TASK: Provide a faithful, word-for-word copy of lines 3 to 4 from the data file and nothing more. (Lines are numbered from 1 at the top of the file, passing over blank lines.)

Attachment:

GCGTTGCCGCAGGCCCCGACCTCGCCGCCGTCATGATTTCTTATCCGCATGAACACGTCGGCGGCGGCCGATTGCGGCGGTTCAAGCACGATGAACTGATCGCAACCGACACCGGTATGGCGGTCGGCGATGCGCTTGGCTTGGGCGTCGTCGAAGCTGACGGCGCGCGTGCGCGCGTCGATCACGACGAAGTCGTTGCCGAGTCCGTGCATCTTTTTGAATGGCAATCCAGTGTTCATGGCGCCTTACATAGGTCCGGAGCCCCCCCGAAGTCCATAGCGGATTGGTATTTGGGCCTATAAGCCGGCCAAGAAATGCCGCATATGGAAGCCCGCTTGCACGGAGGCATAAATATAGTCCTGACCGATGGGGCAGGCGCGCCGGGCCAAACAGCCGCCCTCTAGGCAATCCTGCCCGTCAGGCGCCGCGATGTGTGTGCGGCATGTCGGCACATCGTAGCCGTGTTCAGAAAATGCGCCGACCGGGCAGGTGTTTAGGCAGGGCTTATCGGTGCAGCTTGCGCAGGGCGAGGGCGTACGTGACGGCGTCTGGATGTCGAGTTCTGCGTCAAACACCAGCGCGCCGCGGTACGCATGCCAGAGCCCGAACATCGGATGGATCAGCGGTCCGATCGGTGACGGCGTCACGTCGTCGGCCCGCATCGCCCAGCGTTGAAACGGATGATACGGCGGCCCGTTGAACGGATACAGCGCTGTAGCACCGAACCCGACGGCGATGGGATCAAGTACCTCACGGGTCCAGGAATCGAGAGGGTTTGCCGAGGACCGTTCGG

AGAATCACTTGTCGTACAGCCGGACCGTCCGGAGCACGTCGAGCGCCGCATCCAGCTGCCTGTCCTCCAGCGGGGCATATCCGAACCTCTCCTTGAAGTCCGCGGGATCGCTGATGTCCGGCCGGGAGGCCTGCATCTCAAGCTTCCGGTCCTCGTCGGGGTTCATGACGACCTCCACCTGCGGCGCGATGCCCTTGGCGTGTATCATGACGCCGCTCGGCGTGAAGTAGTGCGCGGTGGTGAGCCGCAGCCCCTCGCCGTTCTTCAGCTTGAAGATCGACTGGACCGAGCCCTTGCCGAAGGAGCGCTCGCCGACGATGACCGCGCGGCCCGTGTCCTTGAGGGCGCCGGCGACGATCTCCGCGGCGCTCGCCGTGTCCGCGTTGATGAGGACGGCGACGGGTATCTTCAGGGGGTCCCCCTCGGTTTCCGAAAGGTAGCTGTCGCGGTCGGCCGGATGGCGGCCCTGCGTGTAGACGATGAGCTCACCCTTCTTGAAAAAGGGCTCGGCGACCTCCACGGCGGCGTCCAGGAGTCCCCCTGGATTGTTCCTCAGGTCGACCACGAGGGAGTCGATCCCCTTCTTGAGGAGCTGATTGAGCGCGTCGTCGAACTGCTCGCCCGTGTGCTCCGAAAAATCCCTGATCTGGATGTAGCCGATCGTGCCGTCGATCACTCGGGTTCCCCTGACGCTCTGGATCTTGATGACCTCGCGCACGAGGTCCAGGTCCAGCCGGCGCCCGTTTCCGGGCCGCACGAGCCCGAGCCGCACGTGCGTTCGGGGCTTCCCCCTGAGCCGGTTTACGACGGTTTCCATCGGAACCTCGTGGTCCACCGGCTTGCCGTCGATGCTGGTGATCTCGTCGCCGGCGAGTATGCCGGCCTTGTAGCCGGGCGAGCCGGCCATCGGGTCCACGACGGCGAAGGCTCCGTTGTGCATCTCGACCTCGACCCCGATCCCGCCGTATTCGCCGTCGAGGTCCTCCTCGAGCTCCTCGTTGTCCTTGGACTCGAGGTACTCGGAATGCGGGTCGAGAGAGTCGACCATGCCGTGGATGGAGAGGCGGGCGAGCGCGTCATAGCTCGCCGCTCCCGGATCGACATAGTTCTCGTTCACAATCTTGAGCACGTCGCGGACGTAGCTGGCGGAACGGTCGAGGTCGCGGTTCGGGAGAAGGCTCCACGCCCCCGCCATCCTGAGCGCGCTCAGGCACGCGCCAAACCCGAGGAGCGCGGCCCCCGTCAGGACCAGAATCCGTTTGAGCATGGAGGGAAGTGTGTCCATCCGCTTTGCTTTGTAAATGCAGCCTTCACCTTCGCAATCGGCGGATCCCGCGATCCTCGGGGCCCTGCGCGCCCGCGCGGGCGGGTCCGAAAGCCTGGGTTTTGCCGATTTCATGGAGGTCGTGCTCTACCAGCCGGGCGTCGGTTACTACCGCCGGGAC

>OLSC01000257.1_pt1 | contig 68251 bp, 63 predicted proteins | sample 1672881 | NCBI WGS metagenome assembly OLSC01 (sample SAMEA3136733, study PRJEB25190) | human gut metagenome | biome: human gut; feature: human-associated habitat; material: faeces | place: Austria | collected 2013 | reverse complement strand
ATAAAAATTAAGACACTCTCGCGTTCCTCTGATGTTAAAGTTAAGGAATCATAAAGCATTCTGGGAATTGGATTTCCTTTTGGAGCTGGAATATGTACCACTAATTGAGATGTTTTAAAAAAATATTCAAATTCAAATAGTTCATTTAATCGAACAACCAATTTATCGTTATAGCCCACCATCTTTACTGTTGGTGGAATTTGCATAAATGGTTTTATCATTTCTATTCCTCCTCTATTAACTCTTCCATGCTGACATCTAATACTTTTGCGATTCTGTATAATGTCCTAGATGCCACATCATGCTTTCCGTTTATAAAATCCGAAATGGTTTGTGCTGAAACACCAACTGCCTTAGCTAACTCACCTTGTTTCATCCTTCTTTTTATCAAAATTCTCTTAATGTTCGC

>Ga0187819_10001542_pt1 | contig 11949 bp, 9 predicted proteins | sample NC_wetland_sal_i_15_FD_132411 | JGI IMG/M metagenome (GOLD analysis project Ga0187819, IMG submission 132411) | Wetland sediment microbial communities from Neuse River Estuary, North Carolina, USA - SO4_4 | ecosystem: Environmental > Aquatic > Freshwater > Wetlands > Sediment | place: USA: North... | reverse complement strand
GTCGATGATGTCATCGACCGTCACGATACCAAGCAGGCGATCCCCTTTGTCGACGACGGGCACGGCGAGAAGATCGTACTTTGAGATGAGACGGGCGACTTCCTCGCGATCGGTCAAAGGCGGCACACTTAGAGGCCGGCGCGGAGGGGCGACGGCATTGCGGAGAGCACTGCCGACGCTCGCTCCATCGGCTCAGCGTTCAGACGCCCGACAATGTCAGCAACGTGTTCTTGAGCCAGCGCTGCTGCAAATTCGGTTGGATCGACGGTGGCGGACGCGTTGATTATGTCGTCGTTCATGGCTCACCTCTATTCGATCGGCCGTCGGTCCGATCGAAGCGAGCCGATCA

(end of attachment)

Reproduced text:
>OLSC01000257.1_pt1 | contig 68251 bp, 63 predicted proteins | sample 1672881 | NCBI WGS metagenome assembly OLSC01 (sample SAMEA3136733, study PRJEB25190) | human gut metagenome | biome: human gut; feature: human-associated habitat; material: faeces | place: Austria | collected 2013 | reverse complement strand
ATAAAAATTAAGACACTCTCGCGTTCCTCTGATGTTAAAGTTAAGGAATCATAAAGCATTCTGGGAATTGGATTTCCTTTTGGAGCTGGAATATGTACCACTAATTGAGATGTTTTAAAAAAATATTCAAATTCAAATAGTTCATTTAATCGAACAACCAATTTATCGTTATAGCCCACCATCTTTACTGTTGGTGGAATTTGCATAAATGGTTTTATCATTTCTATTCCTCCTCTATTAACTCTTCCATGCTGACATCTAATACTTTTGCGATTCTGTATAATGTCCTAGATGCCACATCATGCTTTCCGTTTATAAAATCCGAAATGGTTTGTGCTGAAACACCAACTGCCTTAGCTAACTCACCTTGTTTCATCCTTCTTTTTATCAAAATTCTCTTAATGTTCGC